In the jungle
Welcome to the jungle
Feel my, my, my serpentine
I, I wanna hear you scream

It was that line, “feel my serpentine”. What was a serpentine? There was that river in London, and it could also mean something like a snake. But he wanted her to feel it, he wanted her to feel his snake-like thing. He wanted her to feel his… er, time for another verse.

Welcome to the jungle
It gets worse here everyday
You learn to live like an animal
In the jungle where we play
If you got a hunger for what you see
You’ll take it eventually
You can have anything you want
But you better not take it from me

The mention of living like an animal (a serpentine?) was impressive as it took the jungle metaphor one step further. But unlike a real jungle that might be ok to live in, this one got worse every day. It was interesting that the jungle was enticing the possible female, but also letting her know that she couldn’t have anything from it.

And when you’re high you never
Ever want to come down

This worked strongly in favour of the jungle-as-drugs supporters, but the jungle-as-society crew pointed out that high didn’t have to mean high on drugs. High society, perhaps?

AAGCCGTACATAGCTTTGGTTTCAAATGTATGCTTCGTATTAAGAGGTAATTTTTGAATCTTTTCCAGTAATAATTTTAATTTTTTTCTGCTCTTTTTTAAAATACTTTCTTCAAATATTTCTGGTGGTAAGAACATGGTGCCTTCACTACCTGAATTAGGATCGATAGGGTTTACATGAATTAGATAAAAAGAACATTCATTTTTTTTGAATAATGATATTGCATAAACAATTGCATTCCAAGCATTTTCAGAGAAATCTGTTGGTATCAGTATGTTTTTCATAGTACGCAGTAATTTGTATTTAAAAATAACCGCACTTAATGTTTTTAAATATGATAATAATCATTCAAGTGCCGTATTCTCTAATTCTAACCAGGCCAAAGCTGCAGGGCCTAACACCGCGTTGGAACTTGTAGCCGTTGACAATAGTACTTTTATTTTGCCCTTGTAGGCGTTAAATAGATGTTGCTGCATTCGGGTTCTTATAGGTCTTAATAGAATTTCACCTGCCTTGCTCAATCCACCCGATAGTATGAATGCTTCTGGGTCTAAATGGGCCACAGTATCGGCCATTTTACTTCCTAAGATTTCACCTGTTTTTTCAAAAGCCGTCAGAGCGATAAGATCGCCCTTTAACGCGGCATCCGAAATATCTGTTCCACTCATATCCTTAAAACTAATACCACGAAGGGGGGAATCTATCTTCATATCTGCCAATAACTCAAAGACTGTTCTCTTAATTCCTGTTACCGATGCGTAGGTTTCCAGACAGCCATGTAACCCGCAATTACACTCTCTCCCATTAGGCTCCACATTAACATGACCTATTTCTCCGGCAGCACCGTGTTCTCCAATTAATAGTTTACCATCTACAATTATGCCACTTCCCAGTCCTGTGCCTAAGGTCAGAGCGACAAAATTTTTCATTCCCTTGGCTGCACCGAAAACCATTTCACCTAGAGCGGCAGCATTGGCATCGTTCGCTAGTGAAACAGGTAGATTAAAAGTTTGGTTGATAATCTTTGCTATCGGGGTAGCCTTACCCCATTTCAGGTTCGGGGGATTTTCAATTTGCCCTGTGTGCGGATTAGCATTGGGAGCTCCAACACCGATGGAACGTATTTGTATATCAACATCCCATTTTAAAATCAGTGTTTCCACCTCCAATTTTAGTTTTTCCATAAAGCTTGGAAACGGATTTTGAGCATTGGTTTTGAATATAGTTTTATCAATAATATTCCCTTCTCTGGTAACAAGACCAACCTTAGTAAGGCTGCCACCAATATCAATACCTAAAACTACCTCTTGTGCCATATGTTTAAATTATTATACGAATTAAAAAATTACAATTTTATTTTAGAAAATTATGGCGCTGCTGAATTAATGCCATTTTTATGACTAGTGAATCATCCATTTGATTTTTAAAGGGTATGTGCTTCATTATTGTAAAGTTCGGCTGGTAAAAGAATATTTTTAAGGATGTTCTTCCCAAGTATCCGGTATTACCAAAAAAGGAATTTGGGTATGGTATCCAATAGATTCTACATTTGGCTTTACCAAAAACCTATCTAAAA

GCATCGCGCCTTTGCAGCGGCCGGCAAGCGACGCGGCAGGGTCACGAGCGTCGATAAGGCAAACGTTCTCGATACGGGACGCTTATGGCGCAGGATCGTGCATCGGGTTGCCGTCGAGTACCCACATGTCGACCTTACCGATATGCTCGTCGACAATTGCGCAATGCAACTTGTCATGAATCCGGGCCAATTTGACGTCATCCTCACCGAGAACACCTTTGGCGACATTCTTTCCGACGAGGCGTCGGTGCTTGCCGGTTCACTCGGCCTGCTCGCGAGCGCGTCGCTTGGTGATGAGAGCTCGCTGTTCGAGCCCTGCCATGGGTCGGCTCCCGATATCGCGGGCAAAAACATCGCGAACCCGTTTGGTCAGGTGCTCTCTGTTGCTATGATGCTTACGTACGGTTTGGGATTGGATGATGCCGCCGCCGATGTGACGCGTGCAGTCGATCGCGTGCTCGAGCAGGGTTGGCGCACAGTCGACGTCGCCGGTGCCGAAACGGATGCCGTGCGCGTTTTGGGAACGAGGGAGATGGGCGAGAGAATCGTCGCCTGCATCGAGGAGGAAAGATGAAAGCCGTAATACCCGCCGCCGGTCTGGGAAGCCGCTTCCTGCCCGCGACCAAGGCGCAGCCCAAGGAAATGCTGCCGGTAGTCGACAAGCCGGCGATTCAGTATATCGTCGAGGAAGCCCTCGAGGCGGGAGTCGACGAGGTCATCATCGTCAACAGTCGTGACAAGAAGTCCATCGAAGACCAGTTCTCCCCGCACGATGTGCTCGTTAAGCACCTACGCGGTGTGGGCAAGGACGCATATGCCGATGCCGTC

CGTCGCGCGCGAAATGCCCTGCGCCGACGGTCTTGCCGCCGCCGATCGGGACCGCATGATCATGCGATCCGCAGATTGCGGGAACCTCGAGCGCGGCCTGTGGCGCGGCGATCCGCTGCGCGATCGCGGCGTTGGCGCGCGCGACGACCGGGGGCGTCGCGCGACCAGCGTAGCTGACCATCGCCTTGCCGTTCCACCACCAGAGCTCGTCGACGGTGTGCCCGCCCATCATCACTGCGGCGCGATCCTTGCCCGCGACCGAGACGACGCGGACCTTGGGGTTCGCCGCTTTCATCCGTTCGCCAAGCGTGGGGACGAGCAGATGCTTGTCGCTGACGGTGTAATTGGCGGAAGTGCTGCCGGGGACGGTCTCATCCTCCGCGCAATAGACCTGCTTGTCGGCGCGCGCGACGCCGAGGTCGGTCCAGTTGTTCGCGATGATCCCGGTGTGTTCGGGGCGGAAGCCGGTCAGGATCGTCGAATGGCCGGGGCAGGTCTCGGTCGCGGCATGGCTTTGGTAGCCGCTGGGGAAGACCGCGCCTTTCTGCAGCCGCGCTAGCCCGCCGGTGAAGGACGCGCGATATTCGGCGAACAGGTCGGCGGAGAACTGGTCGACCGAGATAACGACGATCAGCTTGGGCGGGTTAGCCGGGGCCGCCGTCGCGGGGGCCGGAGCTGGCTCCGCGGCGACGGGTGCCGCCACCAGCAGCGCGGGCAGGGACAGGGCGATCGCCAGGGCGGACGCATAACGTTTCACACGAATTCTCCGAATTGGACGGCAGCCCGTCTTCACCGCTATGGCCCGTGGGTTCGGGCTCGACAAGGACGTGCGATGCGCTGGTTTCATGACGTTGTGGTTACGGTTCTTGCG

You know where you are
You’re in the jungle baby
You’re gonna die

This could mean that the female person/metaphor had overdosed on drugs/society. But if it was drugs, why would drugs want a person to die? Wouldn’t the drugs want a person to stick around so they could take more drugs? Or would that only be a drug dealer. Wait, maybe the jungle was a drug dealer? The chorus was repeated again, then the song ended with:

In the jungle
Welcome to the jungle
Watch it bring you to your
It’s gonna bring you down-HA!

Ok, so there’s this person who might be a woman or it might be something that is being symbolised as a woman and she’s being talked to by the jungle who might be drugs or society or possibly a drug dealer, and is probably male. The jungle wants her to have a good time, but says she’s going to die. He also thinks she is sexy and wants her to feel his serpentine.